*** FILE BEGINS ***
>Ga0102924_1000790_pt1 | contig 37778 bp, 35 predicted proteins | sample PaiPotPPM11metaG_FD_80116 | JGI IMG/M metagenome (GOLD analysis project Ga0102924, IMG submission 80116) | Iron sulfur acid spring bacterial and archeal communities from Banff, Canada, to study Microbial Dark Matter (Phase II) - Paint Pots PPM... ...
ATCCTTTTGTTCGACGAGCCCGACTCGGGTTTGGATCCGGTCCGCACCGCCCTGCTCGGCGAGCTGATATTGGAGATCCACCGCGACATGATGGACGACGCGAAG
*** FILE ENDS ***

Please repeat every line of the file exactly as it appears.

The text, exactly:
>Ga0102924_1000790_pt1 | contig 37778 bp, 35 predicted proteins | sample PaiPotPPM11metaG_FD_80116 | JGI IMG/M metagenome (GOLD analysis project Ga0102924, IMG submission 80116) | Iron sulfur acid spring bacterial and archeal communities from Banff, Canada, to study Microbial Dark Matter (Phase II) - Paint Pots PPM... ...
ATCCTTTTGTTCGACGAGCCCGACTCGGGTTTGGATCCGGTCCGCACCGCCCTGCTCGGCGAGCTGATATTGGAGATCCACCGCGACATGATGGACGACGCGAAG